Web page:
It's not like we didn't warn ya.
 

JoshZ

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I had a very strange experience watching the Dune disc again last night. I wanted to do a comparison with the old Universal Blu-ray. I watched about half an hour of that disc first before switching to the 4K disc. I then went to check the HDR settings in my projector and discovered that the projector wasn't detecting HDR at all. It came through as SDR BT.709. Ejecting and restarting the 4K disc did nothing. Only by powering off and rebooting my OPPO player did the projector finally kick into HDR mode.

I don't recall experiencing this before. I'm not sure whether the problem was with the disc, the player, or the projector.

I also don't remember whether I explicitly checked the HDR settings the first time I watched the disc.

In any case, after I got it working, I felt that the UHD disc has slightly better contrast than the old Blu-ray, but still didn't see much "HDR" about it. Highlights seem to be well within the SDR range.

The Uni Blu-ray holds up very well and is still a very pleasing way to watch the movie. Its main problems are a little gateweave instability noticeable during the credits and other on-screen text, and recurring specks and detritus on the film elements. The UHD is more stable and cleans up most (not all) of the physical damage.

Other than that, the two discs look very much alike. Differences are mostly small. There's not much noticeable difference in picture detail, aside from the grain being more pronounced in 4K.
 

JoshZ

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Then there's the continuity issues. I'm not talking about the fact the film makes no sense as edited, which of course is a concern, but the lighting continuity. After it was taken away from Lynch, it looks like a mad slasher was the editor. The lighting and the color changes from one shot to the next. And again, I don't think you can attribute that to a poor print.

I'm still waiting for Lark144 to elaborate on the alleged color continuity issues. I just watched the movie again the other night and still have no idea what he's talking about.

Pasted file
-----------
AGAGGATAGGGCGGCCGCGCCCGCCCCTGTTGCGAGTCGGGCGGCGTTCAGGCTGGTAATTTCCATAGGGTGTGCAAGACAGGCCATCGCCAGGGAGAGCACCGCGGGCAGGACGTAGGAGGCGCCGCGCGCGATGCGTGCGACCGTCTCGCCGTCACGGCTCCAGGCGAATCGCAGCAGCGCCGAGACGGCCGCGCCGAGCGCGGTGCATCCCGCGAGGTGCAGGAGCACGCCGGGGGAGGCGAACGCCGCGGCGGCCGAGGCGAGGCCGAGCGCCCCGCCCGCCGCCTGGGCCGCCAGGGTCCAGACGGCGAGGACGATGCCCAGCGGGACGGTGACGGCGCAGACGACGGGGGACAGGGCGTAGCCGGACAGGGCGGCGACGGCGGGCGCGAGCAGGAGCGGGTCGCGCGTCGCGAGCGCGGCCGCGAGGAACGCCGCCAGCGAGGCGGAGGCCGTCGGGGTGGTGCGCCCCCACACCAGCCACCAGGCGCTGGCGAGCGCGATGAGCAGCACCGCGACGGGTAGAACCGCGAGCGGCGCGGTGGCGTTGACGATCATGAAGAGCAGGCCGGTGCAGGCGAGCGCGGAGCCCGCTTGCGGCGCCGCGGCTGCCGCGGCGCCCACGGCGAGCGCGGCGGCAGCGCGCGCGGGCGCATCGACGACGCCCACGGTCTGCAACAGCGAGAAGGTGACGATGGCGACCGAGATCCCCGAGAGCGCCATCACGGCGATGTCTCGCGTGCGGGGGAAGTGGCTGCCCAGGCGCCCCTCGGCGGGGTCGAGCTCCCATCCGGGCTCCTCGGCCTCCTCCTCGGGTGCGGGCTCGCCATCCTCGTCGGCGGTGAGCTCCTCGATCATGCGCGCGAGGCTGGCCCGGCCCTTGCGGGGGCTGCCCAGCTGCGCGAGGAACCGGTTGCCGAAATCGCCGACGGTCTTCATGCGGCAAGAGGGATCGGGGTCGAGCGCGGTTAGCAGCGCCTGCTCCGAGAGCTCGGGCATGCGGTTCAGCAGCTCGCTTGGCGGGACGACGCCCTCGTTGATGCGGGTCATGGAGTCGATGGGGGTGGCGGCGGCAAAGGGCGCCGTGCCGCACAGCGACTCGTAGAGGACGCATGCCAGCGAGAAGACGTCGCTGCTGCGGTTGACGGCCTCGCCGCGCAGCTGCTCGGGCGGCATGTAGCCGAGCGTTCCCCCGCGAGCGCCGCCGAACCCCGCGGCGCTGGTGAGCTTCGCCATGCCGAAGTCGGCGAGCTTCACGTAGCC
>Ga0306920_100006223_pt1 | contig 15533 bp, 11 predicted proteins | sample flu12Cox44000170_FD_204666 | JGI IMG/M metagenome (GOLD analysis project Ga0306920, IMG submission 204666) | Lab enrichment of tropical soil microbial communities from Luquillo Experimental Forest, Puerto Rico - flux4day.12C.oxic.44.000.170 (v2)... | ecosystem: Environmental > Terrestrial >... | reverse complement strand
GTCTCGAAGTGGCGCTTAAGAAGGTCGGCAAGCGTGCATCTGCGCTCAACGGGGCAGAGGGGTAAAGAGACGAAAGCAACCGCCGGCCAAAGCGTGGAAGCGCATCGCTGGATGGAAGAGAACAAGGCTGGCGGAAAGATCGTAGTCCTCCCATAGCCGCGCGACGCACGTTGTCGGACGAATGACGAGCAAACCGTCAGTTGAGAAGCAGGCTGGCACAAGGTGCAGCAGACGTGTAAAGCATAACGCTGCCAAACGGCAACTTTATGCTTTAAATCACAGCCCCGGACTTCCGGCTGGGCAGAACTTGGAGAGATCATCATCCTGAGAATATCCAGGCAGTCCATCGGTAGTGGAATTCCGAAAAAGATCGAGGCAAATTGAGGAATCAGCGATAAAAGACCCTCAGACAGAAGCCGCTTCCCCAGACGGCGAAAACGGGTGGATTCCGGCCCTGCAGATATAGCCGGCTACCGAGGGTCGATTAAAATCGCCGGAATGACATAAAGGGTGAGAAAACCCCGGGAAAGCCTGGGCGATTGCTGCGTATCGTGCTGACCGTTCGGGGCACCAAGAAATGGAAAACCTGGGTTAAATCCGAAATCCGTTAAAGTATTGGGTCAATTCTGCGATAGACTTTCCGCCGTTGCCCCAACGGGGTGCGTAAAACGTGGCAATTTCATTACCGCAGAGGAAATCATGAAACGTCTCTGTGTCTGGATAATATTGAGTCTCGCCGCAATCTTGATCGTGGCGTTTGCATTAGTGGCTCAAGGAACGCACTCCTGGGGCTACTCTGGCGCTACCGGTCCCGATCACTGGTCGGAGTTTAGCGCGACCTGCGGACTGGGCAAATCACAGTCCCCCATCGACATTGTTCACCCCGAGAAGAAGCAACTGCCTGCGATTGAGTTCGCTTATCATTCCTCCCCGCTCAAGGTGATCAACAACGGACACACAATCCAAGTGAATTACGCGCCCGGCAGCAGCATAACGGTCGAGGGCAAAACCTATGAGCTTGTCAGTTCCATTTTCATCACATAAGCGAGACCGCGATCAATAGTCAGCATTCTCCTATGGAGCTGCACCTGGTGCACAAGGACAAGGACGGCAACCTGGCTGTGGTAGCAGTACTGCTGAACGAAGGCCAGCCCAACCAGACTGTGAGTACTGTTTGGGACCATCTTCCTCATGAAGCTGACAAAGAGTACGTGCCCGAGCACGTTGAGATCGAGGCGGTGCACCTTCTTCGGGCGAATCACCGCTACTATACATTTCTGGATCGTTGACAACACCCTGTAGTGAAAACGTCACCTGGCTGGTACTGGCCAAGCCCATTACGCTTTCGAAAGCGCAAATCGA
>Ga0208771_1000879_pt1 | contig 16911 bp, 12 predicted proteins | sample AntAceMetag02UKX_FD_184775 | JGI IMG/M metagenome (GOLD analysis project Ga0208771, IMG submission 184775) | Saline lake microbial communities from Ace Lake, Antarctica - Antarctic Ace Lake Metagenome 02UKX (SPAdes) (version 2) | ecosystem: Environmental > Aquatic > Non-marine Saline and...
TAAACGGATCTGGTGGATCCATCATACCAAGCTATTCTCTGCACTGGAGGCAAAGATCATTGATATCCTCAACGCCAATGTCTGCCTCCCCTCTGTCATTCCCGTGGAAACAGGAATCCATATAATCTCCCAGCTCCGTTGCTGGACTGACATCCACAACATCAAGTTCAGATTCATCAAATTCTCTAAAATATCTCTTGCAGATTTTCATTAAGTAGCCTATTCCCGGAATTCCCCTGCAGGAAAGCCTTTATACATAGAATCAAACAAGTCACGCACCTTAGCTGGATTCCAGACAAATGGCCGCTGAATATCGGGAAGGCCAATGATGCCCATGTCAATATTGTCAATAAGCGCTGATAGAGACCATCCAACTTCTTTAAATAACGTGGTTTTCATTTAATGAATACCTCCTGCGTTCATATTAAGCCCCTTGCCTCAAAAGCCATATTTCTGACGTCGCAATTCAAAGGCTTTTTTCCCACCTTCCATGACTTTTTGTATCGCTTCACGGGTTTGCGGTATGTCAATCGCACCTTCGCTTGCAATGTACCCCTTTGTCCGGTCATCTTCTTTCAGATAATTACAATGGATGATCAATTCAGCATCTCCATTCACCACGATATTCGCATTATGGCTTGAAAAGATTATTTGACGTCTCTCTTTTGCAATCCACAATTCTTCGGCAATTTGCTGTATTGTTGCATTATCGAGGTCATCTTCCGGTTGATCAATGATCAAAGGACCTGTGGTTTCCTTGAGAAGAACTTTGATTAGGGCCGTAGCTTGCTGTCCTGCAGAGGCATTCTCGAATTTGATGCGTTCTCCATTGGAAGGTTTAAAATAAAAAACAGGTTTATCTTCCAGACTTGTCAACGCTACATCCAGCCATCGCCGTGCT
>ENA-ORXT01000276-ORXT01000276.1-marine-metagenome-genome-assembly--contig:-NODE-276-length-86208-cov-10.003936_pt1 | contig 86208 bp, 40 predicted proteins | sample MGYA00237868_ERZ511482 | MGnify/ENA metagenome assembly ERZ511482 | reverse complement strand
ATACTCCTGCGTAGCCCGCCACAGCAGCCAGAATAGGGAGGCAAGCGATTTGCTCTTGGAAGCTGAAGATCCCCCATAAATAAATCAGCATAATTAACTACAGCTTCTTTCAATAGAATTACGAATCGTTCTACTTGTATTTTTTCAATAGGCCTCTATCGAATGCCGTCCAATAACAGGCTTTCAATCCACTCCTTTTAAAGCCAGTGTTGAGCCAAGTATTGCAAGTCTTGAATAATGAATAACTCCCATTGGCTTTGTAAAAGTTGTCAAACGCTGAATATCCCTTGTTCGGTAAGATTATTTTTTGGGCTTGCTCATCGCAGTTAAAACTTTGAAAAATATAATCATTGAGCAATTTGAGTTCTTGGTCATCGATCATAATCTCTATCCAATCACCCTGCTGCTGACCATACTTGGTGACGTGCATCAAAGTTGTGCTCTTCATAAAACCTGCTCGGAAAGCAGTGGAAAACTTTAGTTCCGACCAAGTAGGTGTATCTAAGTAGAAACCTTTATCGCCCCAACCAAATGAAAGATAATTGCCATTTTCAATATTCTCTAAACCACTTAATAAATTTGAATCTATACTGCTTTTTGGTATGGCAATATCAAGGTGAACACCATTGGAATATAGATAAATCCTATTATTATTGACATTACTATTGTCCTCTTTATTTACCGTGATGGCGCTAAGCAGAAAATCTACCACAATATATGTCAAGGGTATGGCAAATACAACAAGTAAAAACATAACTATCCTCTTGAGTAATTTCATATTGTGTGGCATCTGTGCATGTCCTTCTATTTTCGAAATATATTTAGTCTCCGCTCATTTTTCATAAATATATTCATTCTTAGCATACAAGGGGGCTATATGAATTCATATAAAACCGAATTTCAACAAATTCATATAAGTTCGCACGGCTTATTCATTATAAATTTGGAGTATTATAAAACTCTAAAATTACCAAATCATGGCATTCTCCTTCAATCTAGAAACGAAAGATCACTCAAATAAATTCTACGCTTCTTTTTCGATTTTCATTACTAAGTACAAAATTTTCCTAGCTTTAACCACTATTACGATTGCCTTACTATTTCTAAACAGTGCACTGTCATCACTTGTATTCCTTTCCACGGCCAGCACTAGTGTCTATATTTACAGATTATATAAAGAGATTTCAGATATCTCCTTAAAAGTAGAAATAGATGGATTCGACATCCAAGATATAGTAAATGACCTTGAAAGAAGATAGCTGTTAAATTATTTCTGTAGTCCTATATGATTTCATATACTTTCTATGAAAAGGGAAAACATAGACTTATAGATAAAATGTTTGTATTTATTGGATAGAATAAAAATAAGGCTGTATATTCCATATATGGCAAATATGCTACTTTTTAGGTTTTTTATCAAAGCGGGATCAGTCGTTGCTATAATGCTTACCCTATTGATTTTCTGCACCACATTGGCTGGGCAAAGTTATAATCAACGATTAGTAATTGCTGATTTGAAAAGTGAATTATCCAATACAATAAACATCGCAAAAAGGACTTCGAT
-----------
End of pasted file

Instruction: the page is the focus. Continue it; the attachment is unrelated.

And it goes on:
OK, so, revisiting this point, I will acknowledge that there are some very strange color juxtapositions in the film, such as the view from inside Piter's cablecar, where one window is tinted green and the others blue.

I think the intent was to reflect the lighting on the buildings outside, but the angle is wrong and it definitely looks weird. Not to mention the sloppy matte edges.

However, this was clearly a deliberate decision, as it's all visible in a single shot. It's not an editing or continuity issue.
 

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dpippel

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I watched my copy today, and IMO the 4K UHD is a huge improvement over Universal's Blu-ray. I doubt that Dune will ever look any better than this. However, there are problems with some of the supplemental material. I get audio only when I play the following extras on the 4K UHD disc:

Designing Dune
Dune FX
Dune Models & Miniatures
Dune Costumes
Deleted Scenes Introduced by Raffaella de Laurentiis
Destination Dune

All of these featurettes have no video at all. Black screen. Anyone else experiencing this issue?
I received a replacement set from Amazon today and am seeing the same problem. Whenever I attempt to play the 2005-produced extras on the UHD disc, I get Dolby Digital audio but NO video at all. Just a black screen. Obviously not a defective disc issue unless they're ALL defective.

So, I played around a bit and discovered that if I disable Dolby Vision on my Panasonic UB9000, which forces the player to use only HDR10 playback, the video on these extras is just fine. Can anyone else enable DV on a Panasonic UB9000/820 and let me know if they get the same result, or a different result?
 
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David Wilkins

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Okay… okay… I finally had a proper viewing, including comparison. Much of what I said earlier is now retracted, including the bit about color bias. The UHD is worthy, and this marks another lesson for me in the limitations of original elements and their production. This example is probably the best it will ever look, aside from spending a ridiculous amount on complete restoration. In absolute terms, it’s never going to be a stellar example of UHD.